In a SROM food ration, examples of foods that contain complex carbohydratess include oatmeal, grits, brown rice, hash browns, pea soup, and lentils. For gluten-free rations, complex carbohydrates can be found in the garbanzo bean flour, quinoa, and rice chips. Examples of foods that contain simple carbohydrates in a SROM food ration include animal crackers, cheese crackers, pretzels, “bear mush” hot breakfast, pasta, and rice.
Not only is fat the most energy dense nutrient, but it is also a preferred fuel for exercise. A diet high in fat will spare muscle glycogen, a critical component for endurance. For endurance athletes, half the fat burned is from storage while the other half is from diet. Also, a high fat ration weighs 20% less than a high carbohydrate or high protein ration.
There is little concern that higher fat consumption in the back country will lead to weight gain or clogged arteries (atherosclerosis) because activity levels are increased. In fact, a high fat diet slows digestion, which aids the absorption of nutrients and helps the stomach to feel full longer.
Examples of foods that contain fats in a SROM ration include nuts (e.g., in GORP, granola, lunch mixes), peanut butter or sunbutter, cheeses, butter, olive oil, Snickers® bars, hot cocoa, summer sausage, and other meats (i.e., canned tuna, canned chicken, fresh caught fish).
Protein consumption only comprises 10% of the body’s energy needs. Its primary use is the building of muscle tissue. Since most Americans consume two times the RDA of protein, you may find the SROM diet lower in protein than what you normally eat. However, the SROM ration will still be sufficient for your muscle building and energy needs. Athletes should consume 1 g protein/kg body weight (12-15% of the diet). To calculate protein needs for strenuous activity (in g/day) multiply the participant’s weight in pounds by 2.2. This amounts to 4 servings of protein per day. Protein can be found in nuts, beans, cheese, or meat.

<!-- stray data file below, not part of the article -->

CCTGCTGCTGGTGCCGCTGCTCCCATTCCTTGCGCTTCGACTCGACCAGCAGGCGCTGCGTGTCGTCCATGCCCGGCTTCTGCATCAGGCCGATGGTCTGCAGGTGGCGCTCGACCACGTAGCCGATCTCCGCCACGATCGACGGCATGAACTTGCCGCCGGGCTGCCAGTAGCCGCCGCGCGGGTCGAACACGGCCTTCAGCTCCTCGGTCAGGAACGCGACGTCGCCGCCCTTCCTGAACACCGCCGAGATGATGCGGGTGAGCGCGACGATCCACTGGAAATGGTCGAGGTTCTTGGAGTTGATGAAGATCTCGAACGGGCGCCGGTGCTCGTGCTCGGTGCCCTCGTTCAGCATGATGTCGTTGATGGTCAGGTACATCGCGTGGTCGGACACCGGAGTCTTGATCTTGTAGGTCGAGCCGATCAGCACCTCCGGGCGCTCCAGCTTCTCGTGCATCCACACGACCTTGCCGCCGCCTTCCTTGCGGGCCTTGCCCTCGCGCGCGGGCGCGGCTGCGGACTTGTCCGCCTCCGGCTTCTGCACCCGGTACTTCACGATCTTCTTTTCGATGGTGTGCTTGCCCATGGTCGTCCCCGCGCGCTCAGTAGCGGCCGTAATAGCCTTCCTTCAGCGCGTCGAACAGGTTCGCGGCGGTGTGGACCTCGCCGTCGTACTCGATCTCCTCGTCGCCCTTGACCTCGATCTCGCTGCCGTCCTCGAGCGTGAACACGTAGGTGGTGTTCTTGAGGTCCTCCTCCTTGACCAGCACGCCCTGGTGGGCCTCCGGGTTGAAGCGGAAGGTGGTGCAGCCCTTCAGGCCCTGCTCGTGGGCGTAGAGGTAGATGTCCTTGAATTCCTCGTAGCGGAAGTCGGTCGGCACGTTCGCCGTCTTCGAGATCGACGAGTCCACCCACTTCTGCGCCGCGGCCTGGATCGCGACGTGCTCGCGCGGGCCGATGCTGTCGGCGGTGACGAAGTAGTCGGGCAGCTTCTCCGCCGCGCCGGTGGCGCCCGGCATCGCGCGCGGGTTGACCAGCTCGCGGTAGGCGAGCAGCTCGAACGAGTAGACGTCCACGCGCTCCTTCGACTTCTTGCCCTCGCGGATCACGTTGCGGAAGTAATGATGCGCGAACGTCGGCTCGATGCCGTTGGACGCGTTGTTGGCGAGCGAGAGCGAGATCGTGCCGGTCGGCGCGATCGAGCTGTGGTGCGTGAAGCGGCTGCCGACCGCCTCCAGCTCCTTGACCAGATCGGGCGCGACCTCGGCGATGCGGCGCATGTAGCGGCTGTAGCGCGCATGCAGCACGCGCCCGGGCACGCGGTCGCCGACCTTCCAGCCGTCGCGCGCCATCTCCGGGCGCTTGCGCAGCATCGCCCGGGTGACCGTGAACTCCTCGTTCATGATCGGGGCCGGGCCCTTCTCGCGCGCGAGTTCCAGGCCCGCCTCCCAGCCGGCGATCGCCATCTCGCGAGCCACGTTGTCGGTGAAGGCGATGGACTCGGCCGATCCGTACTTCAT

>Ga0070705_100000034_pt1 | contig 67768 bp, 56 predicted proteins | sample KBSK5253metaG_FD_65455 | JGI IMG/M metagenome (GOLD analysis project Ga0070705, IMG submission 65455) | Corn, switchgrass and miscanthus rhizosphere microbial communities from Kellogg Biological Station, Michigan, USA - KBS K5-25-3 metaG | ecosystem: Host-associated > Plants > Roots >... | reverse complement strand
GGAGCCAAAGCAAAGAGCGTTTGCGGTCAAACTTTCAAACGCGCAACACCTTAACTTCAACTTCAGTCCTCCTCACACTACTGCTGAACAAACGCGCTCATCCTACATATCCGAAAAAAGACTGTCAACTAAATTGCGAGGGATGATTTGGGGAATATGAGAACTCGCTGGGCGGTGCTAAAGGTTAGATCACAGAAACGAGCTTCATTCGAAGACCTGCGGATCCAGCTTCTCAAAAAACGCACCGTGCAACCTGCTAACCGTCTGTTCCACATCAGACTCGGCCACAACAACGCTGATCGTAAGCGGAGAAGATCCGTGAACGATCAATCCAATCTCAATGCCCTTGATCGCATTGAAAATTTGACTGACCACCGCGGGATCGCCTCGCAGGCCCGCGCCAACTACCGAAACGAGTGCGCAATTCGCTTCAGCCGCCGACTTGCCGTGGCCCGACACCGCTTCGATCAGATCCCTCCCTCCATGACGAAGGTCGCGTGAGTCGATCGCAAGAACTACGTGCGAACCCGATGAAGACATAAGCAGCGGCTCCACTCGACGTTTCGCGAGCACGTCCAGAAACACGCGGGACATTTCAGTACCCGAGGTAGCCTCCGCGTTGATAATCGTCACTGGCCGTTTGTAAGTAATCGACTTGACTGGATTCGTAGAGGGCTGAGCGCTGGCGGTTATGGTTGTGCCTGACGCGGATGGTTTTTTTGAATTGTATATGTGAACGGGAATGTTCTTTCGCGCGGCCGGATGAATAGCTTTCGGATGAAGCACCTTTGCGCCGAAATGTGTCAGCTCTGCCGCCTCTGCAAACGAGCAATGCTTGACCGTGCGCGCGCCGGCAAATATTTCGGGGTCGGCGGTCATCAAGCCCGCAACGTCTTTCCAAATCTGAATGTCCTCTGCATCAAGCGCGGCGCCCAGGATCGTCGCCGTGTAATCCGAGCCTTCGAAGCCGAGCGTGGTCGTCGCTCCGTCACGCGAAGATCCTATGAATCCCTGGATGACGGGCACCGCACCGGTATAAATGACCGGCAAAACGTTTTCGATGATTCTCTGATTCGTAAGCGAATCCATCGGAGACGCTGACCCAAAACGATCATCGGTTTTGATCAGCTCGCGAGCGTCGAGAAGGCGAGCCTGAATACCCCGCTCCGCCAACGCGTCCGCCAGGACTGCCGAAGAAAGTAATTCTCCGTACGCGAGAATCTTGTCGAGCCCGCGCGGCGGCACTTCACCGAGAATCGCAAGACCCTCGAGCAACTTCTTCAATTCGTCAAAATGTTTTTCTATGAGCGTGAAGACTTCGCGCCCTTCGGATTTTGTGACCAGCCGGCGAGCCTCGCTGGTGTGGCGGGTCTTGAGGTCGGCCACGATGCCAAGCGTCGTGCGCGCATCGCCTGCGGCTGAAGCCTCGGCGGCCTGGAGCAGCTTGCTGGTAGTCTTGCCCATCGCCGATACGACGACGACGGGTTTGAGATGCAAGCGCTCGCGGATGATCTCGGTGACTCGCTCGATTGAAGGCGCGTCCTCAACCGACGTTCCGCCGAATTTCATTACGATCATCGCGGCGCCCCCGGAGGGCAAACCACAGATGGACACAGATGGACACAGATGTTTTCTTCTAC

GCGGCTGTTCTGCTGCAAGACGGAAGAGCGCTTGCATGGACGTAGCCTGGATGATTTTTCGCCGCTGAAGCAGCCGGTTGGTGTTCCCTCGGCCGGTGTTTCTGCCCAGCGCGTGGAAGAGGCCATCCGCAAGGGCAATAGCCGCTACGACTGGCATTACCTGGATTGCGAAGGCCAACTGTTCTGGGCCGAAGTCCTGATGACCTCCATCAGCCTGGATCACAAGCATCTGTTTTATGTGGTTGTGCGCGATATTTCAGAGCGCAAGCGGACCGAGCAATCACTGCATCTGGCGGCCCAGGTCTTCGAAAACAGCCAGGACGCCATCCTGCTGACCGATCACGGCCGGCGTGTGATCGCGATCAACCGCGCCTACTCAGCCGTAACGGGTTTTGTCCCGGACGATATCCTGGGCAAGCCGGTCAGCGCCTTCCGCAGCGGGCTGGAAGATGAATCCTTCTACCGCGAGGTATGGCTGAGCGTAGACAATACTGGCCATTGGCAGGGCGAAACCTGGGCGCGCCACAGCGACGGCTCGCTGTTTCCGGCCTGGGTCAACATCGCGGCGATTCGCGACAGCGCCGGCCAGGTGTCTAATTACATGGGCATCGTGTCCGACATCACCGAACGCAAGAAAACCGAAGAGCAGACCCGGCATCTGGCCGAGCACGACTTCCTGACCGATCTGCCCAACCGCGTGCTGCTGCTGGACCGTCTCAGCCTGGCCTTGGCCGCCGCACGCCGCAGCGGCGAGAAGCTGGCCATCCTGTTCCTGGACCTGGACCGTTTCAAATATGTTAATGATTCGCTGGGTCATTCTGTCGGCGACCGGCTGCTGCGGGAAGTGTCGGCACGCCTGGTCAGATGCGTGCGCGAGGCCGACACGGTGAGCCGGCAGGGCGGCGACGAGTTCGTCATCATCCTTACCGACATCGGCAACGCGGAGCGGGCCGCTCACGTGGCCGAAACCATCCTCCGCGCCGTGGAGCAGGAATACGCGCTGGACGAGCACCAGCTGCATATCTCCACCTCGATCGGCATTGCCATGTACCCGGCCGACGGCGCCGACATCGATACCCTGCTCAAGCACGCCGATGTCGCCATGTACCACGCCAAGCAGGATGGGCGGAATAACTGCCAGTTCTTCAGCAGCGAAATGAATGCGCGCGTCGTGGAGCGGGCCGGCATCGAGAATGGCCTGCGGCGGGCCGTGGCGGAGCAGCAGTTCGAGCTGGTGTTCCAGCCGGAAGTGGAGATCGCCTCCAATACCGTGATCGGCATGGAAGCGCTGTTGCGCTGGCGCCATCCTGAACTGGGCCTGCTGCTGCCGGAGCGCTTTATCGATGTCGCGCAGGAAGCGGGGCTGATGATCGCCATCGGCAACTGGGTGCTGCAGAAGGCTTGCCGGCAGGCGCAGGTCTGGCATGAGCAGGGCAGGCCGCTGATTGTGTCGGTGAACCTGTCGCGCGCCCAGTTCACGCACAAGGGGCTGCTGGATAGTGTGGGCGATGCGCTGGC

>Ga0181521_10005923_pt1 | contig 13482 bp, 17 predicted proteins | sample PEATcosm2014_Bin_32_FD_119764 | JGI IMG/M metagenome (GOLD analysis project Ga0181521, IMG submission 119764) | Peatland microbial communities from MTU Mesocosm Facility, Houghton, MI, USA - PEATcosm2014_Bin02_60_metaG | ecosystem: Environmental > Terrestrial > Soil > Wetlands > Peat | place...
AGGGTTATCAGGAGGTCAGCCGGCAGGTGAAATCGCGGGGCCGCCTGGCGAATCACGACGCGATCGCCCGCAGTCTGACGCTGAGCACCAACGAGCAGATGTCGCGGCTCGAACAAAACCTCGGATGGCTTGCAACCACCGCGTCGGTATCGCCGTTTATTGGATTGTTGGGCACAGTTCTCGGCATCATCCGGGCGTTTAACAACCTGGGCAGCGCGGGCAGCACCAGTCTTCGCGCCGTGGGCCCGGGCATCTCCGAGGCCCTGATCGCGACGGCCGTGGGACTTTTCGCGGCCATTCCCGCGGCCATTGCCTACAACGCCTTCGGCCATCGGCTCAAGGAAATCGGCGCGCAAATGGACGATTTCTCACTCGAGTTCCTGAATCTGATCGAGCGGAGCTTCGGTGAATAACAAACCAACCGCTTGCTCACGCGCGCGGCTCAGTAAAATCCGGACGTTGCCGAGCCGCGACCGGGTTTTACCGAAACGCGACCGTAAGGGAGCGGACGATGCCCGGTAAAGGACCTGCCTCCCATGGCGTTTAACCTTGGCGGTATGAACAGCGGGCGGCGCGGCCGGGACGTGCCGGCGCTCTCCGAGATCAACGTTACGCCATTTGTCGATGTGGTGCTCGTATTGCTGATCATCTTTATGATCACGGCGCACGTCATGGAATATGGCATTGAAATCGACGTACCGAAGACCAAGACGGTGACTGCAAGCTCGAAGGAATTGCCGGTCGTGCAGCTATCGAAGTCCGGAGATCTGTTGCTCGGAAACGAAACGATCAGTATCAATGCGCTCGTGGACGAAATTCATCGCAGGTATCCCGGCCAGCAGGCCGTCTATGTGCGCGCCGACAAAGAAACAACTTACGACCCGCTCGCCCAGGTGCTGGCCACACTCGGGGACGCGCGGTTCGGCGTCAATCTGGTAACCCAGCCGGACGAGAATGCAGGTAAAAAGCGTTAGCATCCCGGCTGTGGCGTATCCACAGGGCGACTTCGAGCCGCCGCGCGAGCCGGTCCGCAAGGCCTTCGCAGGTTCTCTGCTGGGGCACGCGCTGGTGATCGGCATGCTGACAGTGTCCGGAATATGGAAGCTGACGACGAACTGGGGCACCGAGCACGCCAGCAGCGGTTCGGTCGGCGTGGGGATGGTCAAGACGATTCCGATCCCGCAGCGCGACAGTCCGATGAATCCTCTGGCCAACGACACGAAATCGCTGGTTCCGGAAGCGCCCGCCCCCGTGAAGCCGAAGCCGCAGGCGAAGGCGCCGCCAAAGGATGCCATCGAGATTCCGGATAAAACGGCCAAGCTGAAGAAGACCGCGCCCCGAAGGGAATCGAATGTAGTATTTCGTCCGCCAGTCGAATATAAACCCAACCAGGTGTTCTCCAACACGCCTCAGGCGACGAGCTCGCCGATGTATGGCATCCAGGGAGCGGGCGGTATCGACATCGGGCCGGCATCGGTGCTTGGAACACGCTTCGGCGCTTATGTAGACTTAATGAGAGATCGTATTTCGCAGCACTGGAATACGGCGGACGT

Do not supplement with amino acids or eat excess protein. The body does not store excess protein as an energy source for later use. Your body can break down muscle for energy if it needs to, but your body only keeps enough protein to repair muscle damage and dumps the rest. Your body processes all excess proteins through the kidneys. This means the kidneys will only have to work harder eliminating the extra nitrogen and require more water. Excess protein consumption has been found to be harmful to your health.
Examples of foods that contain protein in a SROM food ration include beans, lentils, peanut butter or sunbutter, nuts, powdered milk, cheeses, hummus, summer sausage, and other meats (i.e., canned tuna, canned chicken, fresh caught fish).
So it doesn’t matter whether you are going for 40 days or 4 days. Your nutrition on your trip is one of the key factors in how successful you will be during your time in the wilderness. And, just because you are in the wilderness, doesn’t mean you still can’t eat well on your journey!
**Copywrited SROM Instructor Handbook**
Braaten, B.L. (2004). Thru-Hiker.com. Retrieved March 2009, from Pack Light, Eat Right: http://thru-hiker.com/articles/pack_light_eat_right.php
Kailey, P. (n.d.). On-Trail Nutrition 101. Retrieved March 20, 2009 from backcountry.com: http://www.backcountry.com/store/newsletter/a474/On-Trail-Nutrition-101.html
Mytys, A. (2001). Backcountry Kitchen. Retrieved March 2009, from Andy’s Lightweight Backpacking Site: http://www.geocities.com/amytys/food.htm